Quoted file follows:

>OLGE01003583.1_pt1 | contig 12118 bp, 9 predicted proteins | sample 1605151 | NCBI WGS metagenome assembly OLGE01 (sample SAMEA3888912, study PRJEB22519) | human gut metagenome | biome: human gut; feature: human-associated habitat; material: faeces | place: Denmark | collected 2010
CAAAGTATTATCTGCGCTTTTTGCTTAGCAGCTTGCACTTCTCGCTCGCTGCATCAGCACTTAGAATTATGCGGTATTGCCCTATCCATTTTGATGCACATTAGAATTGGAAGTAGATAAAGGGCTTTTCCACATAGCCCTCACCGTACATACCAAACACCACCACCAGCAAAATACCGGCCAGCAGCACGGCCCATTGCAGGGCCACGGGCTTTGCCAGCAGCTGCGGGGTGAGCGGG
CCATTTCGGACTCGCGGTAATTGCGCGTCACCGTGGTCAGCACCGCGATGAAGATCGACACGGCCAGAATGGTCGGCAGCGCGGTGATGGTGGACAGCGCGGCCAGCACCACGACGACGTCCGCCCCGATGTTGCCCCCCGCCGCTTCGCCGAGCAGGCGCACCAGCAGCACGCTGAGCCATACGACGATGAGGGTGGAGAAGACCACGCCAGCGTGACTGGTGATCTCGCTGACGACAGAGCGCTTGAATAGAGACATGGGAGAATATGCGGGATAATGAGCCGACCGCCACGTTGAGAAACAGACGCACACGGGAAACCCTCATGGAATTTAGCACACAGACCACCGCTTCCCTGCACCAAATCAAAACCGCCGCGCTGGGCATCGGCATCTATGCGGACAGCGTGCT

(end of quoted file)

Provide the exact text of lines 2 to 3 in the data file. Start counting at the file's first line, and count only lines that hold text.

CAAAGTATTATCTGCGCTTTTTGCTTAGCAGCTTGCACTTCTCGCTCGCTGCATCAGCACTTAGAATTATGCGGTATTGCCCTATCCATTTTGATGCACATTAGAATTGGAAGTAGATAAAGGGCTTTTCCACATAGCCCTCACCGTACATACCAAACACCACCACCAGCAAAATACCGGCCAGCAGCACGGCCCATTGCAGGGCCACGGGCTTTGCCAGCAGCTGCGGGGTGAGCGGG
CCATTTCGGACTCGCGGTAATTGCGCGTCACCGTGGTCAGCACCGCGATGAAGATCGACACGGCCAGAATGGTCGGCAGCGCGGTGATGGTGGACAGCGCGGCCAGCACCACGACGACGTCCGCCCCGATGTTGCCCCCCGCCGCTTCGCCGAGCAGGCGCACCAGCAGCACGCTGAGCCATACGACGATGAGGGTGGAGAAGACCACGCCAGCGTGACTGGTGATCTCGCTGACGACAGAGCGCTTGAATAGAGACATGGGAGAATATGCGGGATAATGAGCCGACCGCCACGTTGAGAAACAGACGCACACGGGAAACCCTCATGGAATTTAGCACACAGACCACCGCTTCCCTGCACCAAATCAAAACCGCCGCGCTGGGCATCGGCATCTATGCGGACAGCGTGCT